The bright side is that as of today RadioShack. Radioshack Digital Answering Machine The Mailbox Is Full Error… has actually officially been acquired by Retail Ecommerce Ventures (REV), providing the distressed company a new lease on life. The drawback, at least for folks like us, is that there are no instant strategies to return the renowned electronics merchant to its brick-and-mortar roots. As the name suggests, REV specializes in online retail, having actually previously revamped the Internet presence of other insolvent companies such as Pier 1 Imports and Dressbarn.
While the press release doesn’t outright preclude the possibility of new physical RadioShack places, it’s clear that REV thinks the future of retail isn’t to be discovered in your regional strip mall. As the US mulls even more lockdowns in response to the continuing COVID-19 pandemic, it’s difficult to disagree. There will be countless bored kids and adults looking for something to do throughout the long winter nights, and an electronic package or more shipped to their door might be simply the thing.
REV says they prepare to relaunch the rather outdated RadioShack site just in time for the business’s 100th anniversary in 2021. As of this composing the site currently says that sales have been momentarily halted to allow for stock restructuring, though it’s uncertain if this is straight related to the buyout or not. Getting a precise count of how much product the company still has on hand after shuttering most of their physical places in 2017 definitely sounds like something the new owners would wish to do.
Like most of you, we have fond memories of the Golden Age of RadioShack, back prior to they believed offering tvs and phones was in some way an excellent concept. To their credit, they did attempt and revive their relationship with hackers and makers by asking the community what they ‘d wish to see in their shops. But all of us understand how that story ended. While it doesn’t look like this news will get us any closer to having a neighborhood store that stocks resistors, there’s a particular convenience in knowing that RadioShack books and packages will still be around for the next generation.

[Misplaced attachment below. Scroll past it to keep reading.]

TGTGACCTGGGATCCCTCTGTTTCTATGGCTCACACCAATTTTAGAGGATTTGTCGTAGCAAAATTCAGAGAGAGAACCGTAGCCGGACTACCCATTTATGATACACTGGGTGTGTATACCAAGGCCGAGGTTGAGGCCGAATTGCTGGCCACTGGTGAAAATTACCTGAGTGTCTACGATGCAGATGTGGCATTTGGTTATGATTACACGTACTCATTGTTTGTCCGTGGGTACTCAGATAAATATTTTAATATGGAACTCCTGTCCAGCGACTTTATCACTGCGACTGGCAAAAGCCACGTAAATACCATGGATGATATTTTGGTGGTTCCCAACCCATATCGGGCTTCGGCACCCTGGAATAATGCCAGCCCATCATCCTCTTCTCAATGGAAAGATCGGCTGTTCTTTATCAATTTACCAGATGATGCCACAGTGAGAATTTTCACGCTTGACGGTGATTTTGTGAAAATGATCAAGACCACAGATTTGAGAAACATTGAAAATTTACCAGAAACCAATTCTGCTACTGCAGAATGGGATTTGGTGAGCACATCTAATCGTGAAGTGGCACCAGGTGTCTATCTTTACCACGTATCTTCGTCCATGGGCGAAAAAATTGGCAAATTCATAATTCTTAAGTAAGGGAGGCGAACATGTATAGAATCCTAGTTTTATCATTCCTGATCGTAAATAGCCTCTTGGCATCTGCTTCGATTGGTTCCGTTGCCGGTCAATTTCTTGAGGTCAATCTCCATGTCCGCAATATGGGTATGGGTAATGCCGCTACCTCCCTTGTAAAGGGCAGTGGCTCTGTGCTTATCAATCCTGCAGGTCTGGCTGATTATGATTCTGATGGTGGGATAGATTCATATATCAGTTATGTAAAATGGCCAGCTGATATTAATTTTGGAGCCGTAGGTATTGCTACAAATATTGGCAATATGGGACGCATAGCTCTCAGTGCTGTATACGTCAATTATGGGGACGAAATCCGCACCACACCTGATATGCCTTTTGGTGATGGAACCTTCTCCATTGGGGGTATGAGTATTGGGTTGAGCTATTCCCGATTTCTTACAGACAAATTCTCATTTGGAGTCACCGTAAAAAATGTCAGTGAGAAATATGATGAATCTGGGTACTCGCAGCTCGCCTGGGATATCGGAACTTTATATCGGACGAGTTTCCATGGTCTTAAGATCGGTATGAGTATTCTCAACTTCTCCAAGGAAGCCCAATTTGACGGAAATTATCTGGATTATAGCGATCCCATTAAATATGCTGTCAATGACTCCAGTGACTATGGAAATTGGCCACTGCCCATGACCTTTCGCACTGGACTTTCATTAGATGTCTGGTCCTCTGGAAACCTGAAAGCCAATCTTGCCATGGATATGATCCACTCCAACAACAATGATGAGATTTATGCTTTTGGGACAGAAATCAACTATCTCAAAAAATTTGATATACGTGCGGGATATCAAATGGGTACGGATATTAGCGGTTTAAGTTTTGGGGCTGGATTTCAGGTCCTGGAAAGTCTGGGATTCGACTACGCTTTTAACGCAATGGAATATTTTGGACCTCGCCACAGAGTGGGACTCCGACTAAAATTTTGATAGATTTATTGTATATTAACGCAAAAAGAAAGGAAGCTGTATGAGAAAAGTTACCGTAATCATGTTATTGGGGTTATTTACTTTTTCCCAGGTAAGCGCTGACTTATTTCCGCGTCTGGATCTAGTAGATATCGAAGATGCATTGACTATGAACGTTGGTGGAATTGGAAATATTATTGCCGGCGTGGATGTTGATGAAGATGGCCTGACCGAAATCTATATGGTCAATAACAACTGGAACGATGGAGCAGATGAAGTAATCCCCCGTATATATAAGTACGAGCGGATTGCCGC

RadioShack’s shambling remains were given another shock of life today when they were purchased by another company that plans to relaunch the once-great retailer as an online-focused brand name.
The shop’s remains were purchased by Retail Ecommerce Ventures (REV), a startup founded in 2019 that’s been scooping up brand names from other faded retail giants as well, including Pier 1, Modell’s Sporting Item, Dressbarn, and more. REV states RadioShack’s website currently has “strong existing sales and sales capacity,” and the company is “confident” it can even more raise awareness of the brand name internationally.
REV declares it’s successfully reversed other business it’s released as online brands. The Wall Street Journal reported that Dressbarn more than doubled its revenue between the very first and second quarter of 2020.
RadioShack was founded in 1921 and became a retail staple in the ’80s and ’90s for anybody seeking to grab tech essentials. For a very long time, that indicated real radio parts, however ended up including lots of electronic toys (one Brink editor fondly remembers his Armatron) and eventually phones. Its fortunes declined vastly as online shopping got here, and the company applied for insolvency twice in the past 5 years. RadioShack still licenses its name to third-party “authorized” stores and sells top quality products within some places of HobbyTown, a crafts retailer– similar to how you can still discover “Sharper Image” items at Kohl’s although that retailer shut its physical doors over a years earlier. REV didn’t state whether those RadioShack licenses would remain. Radioshack Digital Answering Machine The Mailbox Is Full Error
REV states it will “quickly relaunch” RadioShack’s website. So for those of you still clinging on to fond memories of the store, there’ll be a familiar enough location to go when you want to purchase overpriced HDMI cable televisions and knockoff headphones.